A short film season about racial killing

A short film season about racial killing

How to respond to the killing of George Floyd? I played black protest music on my radio show this week and while I realise this can be seen as but a token gesture, there’s such power in the those lyrics and beats that it can surely only help spread the message.

So I thought about some films to watch that can crystallise the issues, focus the debate, open eyes and provoke discussion and revision. Just as with the music, some of these are among my favourite films anyway, because of the power they’ve had to change my world view.

Do The Right Thing/Bamboozled/Four Little Girls

Do The Right Thing

Spike Lee’s 1989 film changed the world – literally, because Barack Obama and Michelle saw it on their first date (an occasion dramatised in the charming Southside with You, produced by my friend Tracey Bing) – although if you watch it now, not much has actually changed. It’s an essential film, one of the greatest, telling of a hot summer that builds to a riot and the police strangling Radio Raheem to death, images that chillingly predict George Floyd, as the short film on Spike’s Twitter account showed. Still, if you want his most trenchant, angry take on racial politics, Bamboozled is the one, an amazing film about putting a minstrel show back on TV. I’ve always loved the film, but it was too much for many people at the time, but you can’t know Spike Lee without it. And then there’s his exemplary documentary 4 Little Girls, about the KKK-sanctioned Alabama church bombings of 1963.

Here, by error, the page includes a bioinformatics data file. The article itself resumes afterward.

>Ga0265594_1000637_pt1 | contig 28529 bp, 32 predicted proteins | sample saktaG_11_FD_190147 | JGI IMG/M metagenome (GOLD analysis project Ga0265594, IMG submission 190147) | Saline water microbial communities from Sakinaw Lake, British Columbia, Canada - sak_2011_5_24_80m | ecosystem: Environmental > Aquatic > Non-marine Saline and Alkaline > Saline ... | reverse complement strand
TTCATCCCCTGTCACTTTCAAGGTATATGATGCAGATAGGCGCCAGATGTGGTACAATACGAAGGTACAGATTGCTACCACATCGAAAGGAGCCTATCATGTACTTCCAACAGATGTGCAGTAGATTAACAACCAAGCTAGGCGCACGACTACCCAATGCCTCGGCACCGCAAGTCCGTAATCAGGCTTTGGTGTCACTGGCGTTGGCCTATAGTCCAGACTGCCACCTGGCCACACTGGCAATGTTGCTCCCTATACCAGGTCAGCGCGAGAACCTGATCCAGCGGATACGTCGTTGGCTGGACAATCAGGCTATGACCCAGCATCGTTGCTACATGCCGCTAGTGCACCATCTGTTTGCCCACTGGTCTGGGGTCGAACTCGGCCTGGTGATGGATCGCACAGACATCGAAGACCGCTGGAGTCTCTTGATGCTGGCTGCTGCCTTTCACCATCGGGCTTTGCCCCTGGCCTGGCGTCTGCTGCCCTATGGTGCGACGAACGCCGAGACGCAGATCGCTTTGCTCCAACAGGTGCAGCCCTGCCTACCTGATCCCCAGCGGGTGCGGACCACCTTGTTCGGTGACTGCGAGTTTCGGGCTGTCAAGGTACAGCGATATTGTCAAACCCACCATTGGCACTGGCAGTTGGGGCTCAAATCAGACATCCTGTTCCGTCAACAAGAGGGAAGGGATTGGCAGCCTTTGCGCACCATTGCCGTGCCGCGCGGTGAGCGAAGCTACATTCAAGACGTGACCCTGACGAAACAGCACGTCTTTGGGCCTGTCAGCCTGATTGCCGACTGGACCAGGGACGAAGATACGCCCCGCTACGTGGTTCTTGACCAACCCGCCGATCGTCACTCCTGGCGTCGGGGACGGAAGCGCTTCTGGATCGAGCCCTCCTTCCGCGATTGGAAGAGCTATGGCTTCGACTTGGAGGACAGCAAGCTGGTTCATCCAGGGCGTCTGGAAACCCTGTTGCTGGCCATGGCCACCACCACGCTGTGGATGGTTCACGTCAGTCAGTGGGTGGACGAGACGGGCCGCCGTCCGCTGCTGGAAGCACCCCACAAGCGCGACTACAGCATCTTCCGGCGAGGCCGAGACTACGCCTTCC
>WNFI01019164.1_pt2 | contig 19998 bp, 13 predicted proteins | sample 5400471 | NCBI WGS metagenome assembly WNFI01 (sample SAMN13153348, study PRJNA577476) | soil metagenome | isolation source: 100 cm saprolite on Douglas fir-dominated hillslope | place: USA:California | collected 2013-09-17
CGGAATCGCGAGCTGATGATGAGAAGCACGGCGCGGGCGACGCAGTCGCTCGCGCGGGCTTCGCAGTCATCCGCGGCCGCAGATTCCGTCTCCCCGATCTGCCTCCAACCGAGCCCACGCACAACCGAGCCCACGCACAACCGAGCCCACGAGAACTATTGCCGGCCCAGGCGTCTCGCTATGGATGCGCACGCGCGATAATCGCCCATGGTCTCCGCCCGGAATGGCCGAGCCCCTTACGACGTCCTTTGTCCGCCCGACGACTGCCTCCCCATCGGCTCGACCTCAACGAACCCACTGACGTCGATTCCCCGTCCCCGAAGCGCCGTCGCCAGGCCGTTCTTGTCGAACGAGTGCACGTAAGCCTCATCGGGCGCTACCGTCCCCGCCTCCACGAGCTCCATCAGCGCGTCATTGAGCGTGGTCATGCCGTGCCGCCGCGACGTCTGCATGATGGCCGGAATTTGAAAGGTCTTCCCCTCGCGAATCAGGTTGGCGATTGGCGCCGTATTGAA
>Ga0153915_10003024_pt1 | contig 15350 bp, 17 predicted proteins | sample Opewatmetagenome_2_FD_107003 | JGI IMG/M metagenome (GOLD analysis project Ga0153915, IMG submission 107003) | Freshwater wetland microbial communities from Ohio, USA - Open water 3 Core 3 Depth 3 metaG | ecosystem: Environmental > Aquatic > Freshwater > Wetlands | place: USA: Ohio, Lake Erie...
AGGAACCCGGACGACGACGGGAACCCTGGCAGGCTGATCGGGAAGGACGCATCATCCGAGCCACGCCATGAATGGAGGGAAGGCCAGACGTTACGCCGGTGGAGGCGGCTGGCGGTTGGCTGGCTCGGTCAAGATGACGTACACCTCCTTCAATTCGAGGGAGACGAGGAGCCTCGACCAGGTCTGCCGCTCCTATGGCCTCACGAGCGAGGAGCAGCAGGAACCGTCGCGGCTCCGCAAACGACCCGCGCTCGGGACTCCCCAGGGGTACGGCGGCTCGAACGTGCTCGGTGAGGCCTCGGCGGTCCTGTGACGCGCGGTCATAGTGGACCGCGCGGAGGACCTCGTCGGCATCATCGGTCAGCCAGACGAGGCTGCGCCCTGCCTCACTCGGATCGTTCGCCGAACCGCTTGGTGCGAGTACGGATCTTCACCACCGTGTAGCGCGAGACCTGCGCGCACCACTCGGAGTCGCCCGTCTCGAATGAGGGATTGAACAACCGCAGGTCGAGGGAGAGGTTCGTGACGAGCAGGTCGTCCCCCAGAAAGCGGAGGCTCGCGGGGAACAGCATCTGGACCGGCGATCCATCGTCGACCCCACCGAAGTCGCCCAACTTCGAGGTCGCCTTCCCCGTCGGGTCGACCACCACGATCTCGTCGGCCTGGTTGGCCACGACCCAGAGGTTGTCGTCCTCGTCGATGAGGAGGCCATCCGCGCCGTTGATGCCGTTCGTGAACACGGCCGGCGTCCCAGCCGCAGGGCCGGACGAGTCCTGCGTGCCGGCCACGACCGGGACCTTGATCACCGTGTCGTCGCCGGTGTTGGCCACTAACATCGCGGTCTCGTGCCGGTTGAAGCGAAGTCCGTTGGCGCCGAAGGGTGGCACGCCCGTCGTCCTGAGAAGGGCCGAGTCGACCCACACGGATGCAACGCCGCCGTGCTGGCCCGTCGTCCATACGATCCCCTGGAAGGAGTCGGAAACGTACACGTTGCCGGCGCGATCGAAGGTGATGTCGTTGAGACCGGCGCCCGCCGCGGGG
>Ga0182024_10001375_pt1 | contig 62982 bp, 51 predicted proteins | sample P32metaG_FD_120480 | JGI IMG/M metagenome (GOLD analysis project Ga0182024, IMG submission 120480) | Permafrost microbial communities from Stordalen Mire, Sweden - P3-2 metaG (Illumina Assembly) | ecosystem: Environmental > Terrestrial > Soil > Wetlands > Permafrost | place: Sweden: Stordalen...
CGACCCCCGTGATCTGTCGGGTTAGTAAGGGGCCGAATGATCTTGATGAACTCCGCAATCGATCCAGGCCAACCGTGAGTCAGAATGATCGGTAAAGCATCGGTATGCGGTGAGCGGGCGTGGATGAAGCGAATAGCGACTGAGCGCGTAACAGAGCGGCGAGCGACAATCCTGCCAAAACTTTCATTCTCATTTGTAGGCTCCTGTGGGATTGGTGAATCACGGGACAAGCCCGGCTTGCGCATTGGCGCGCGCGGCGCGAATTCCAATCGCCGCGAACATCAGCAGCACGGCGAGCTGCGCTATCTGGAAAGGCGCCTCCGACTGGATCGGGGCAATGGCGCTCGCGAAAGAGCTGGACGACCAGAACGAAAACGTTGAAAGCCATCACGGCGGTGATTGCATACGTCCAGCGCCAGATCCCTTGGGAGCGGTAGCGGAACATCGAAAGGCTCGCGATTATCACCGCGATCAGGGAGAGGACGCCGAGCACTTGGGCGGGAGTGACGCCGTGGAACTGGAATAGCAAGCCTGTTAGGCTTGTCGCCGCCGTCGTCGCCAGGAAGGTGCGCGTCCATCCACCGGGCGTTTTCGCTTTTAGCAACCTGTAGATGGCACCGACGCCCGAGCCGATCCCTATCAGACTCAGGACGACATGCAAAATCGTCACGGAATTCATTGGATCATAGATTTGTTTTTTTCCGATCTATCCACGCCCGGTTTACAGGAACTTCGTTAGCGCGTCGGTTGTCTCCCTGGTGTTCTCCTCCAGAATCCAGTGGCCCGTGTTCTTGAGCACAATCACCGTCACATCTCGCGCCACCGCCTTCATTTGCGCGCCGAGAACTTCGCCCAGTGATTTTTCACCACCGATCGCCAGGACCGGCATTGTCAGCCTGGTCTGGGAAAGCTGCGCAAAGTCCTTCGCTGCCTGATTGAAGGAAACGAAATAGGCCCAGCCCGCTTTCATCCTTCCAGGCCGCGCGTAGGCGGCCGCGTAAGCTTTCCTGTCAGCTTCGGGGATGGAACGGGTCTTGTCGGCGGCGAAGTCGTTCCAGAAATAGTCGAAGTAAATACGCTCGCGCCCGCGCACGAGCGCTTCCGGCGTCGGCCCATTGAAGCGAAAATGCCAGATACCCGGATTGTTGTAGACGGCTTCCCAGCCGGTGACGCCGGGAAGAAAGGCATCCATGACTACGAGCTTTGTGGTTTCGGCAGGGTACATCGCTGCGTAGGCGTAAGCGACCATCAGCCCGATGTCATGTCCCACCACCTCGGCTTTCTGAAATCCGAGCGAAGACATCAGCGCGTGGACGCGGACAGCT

Selma/ 13th/When They See Us

Director Ava DuVernay is fast assembling a vital body of work. Her feature film Selma showcases a powerhouse performance from David Oyelowo as Martin Luther King and recreates the politics and atmosphere of the 1965 march for voting rights. Its song, Glory, won an Oscar. The 13th is a frankly shocking documentary, showing the link between slavery and the current prison system and the disproportionate sentencing of black Americans. It’s a must-see, as is her Netflix drama When They See Us, four parts reconstructing the injustices of the Central Park Five, wrongly accused of the rape of a jogger in Central Park.

The House I Live In

The House I Live In

For white viewers, this could be the most view-altering film of all, following the journey of doc maker Eugene Jarecki who, troubled by the arrest of his long-time housekeeper’s son, investigates the true cost of America’s War on Drugs, widening it out to a view on the systemic prejudices in society. I can’t recommend it highly enough in order to deal with social injustice from the white privilege position.

The Battle of Algiers

A handbook for guerrilla warfare, Gilles Pontecorvo’s 1966 film is cited as an influence by generations of film makers, from Ken Loach to Paul Greengrass, as well as the Black Panthers. It’s exciting, troubling, provocative and yet looks like a dispassionate documentary. Again, you can’t talk about protest movies without seeing it. 

Detroit (featured image)